This article originally appear on Quartz at Work. Click here to read.
Parents: the advice you’re doling out on how to seek and secure a job is bad. It’s really bad. It’s outdated and counterproductive. If you love your adult offspring and would like to see them succeed, you must cease and desist immediately.
Alison Green, a consultant who writes the popular blog Ask a Manager, has heard cringingly bad stories from adult children of misguided (but well-intentioned!) parents who don’t realize that some tactics that worked decades ago are likely to backfire now. Quartz At Work talked with Green to learn the most common pieces of advice that job seekers can (and should) ignore.
Regarding that resume
Parent says: You know what you should do? Get some nice paper, print out your resume, and have it sent overnight. Or just go in there and hand it to the boss yourself!
Green says: “It used to be an impressive move, but it’s no longer true that you should “pound the pavement” and show up in person to apply for jobs.
“First, nearly all applications are electronic these days. Many employers have no easy way to get hard copy materials (resume and cover letter) into their electronic application processing systems; they’d have to scan them in, and they don’t want to do that for you. They want you to apply online using their system there. So showing up to hand someone your resume comes across as out of touch. (There are some exceptions to this, like restaurants, but for the most part this is all done online these days.)
“Second, job openings on average get far more applicants these days than they used to. That’s probably a function of how much easier it to apply for jobs online now that you don’t have to mail out resumes individually. And since employers are fielding hundreds of applicants for each position, they really don’t want to deal with random applicants showing up in person and expecting to talk to someone; it would end up being hugely time-consuming. Employers have a system for screening applications, and they don’t want you to circumvent it.”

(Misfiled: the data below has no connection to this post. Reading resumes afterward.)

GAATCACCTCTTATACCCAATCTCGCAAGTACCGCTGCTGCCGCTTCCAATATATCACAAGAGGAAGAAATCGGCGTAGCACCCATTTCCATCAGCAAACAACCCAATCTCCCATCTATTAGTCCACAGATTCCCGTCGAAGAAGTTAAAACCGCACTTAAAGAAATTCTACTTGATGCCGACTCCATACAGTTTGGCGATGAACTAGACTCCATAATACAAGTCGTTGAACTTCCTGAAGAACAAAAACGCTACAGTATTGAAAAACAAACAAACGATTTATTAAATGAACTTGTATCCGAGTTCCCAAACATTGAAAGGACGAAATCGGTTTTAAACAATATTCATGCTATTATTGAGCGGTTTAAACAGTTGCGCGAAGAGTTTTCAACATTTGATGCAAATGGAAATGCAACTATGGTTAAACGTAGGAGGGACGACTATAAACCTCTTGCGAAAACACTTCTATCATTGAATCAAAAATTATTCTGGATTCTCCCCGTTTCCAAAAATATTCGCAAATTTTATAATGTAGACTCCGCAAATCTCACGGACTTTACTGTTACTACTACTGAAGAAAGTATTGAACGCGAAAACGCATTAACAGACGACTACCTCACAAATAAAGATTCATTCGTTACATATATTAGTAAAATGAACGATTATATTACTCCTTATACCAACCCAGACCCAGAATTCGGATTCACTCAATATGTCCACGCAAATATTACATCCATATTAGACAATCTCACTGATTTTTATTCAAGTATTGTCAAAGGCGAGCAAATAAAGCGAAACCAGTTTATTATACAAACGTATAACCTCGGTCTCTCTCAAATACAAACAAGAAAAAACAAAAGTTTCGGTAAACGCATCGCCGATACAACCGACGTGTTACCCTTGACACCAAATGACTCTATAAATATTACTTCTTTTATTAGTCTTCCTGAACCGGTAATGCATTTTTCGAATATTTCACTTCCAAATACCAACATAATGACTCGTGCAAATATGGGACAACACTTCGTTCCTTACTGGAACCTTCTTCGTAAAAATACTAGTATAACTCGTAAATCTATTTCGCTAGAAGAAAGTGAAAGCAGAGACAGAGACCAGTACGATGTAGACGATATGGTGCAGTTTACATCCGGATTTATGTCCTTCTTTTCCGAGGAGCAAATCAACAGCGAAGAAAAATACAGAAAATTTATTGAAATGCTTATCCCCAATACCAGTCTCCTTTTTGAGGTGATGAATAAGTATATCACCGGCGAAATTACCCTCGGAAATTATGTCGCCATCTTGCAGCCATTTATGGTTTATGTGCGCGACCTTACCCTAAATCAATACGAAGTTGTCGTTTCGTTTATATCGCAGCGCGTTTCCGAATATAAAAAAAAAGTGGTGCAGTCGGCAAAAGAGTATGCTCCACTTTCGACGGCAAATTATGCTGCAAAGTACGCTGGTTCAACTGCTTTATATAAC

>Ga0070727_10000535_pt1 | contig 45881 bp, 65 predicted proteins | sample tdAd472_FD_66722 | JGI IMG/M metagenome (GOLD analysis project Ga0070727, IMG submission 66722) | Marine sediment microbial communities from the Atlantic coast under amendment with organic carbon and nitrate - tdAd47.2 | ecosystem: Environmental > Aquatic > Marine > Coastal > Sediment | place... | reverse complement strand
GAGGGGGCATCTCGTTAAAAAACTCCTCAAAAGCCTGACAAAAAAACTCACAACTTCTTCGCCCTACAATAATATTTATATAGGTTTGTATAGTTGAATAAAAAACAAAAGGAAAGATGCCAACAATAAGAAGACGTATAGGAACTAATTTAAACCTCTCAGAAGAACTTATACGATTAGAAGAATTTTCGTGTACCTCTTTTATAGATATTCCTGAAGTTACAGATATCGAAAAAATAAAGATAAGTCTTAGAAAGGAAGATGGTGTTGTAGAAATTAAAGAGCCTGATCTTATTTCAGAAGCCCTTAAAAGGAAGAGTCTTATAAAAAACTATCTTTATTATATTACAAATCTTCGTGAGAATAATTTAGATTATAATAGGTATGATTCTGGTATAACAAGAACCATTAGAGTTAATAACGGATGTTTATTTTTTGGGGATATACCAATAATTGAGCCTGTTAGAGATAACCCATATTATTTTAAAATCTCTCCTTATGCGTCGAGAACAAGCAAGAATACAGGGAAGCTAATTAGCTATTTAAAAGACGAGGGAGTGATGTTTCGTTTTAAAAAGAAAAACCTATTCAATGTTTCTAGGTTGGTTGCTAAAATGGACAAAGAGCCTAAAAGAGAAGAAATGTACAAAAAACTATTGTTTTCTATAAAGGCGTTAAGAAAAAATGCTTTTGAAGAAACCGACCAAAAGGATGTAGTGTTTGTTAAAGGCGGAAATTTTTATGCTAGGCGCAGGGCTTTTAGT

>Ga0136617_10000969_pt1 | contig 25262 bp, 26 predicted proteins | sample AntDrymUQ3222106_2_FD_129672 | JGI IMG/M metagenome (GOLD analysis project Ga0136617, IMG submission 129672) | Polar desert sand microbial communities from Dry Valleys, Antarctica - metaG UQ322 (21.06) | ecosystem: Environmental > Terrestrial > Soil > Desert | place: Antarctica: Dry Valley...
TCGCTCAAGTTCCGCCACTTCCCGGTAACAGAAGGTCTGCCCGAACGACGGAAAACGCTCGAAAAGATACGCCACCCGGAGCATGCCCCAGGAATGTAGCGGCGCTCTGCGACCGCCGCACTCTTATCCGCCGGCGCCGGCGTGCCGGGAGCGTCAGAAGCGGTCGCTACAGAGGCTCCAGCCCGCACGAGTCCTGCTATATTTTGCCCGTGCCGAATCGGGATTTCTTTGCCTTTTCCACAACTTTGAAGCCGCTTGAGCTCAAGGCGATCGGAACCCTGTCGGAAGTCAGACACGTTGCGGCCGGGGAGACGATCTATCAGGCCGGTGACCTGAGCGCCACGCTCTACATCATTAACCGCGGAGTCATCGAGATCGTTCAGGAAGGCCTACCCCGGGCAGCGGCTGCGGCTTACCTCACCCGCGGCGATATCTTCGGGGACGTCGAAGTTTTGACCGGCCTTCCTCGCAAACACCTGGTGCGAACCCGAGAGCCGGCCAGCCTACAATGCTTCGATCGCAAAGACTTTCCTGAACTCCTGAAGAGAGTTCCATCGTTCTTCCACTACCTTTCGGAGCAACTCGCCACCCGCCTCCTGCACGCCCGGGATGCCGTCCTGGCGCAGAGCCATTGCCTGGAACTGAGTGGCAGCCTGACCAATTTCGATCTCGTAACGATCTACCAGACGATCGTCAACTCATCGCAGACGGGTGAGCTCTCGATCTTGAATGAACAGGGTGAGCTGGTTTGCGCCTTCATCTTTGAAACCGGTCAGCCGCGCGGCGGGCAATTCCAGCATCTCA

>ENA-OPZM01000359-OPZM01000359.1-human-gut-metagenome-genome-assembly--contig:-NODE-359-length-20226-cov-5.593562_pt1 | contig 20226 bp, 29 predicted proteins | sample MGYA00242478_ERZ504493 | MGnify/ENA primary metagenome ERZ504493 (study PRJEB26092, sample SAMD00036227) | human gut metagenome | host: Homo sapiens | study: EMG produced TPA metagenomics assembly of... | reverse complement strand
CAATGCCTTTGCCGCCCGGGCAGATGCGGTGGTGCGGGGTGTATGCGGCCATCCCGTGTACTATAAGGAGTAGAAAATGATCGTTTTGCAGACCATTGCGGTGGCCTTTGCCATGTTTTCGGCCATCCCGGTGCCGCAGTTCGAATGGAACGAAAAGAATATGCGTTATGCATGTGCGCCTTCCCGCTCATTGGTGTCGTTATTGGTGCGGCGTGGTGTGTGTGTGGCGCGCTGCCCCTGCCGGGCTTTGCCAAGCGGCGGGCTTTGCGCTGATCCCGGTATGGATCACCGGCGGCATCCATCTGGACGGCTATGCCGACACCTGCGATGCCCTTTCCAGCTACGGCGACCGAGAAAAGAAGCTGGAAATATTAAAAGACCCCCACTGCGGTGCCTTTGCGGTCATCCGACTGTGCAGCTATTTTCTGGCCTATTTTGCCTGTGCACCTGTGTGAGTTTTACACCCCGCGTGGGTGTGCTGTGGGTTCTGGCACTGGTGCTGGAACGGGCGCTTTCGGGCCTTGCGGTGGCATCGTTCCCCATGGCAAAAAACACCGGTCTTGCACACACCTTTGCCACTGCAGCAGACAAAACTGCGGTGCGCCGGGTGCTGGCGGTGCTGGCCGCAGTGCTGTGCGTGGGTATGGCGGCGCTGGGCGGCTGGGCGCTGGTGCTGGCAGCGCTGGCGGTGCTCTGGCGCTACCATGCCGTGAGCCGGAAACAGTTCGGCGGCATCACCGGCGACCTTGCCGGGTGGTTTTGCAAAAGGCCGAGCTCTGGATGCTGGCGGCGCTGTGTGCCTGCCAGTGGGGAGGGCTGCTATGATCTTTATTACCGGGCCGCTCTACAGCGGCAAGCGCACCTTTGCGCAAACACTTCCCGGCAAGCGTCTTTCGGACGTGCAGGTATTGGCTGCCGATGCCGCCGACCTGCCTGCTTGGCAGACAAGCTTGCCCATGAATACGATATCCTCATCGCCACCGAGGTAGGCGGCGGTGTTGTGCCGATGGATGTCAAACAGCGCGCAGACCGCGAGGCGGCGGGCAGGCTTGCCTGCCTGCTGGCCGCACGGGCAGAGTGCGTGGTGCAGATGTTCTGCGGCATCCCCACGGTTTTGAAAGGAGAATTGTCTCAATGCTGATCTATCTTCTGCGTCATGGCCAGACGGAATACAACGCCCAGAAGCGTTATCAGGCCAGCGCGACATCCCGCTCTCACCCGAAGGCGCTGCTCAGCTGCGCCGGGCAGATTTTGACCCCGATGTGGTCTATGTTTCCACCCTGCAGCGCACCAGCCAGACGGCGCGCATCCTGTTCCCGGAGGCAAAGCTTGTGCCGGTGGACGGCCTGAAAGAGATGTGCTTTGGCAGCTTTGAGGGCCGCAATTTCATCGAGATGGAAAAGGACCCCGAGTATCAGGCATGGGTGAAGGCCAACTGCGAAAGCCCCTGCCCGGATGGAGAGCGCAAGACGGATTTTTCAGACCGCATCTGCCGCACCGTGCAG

Parent says: Did you call to follow up? Well, call them again!
Green says: “This idea that you should show “gumption” to impress a hiring manager—things like call every few days to ask about your application or try to buy the hiring manager coffee—that stuff doesn’t work. To the contrary, it alienates most hiring managers—and it can be really frustrating to be on the receiving end of that advice from insistent parents.”
Carving a path
Parent says: You’re making how much? As an assistant? Don’t you know how many loans you have?
Green says: “There’s a particular misunderstanding these days of how hard it can be for newer grads to find work in their field, and how so often you have to start at the bottom and work your way in however you can. Parents see their kids doing low-paying entry-level jobs and because they don’t realize that will eventually lead to much better positions in the field the kid wants to work in, they sometimes panic and try to push them in a totally different direction.
“I also hear about a lot of parents doing a hard-sell on grad school, figuring that the kid will come out significantly more marketable—and not realizing that in a lot of cases, grad school will make the job search harder, if the field the kid is in doesn’t place particular value on graduate degrees.”
So then what?
Parent says: Fine, I’ll butt out. But what’s your plan?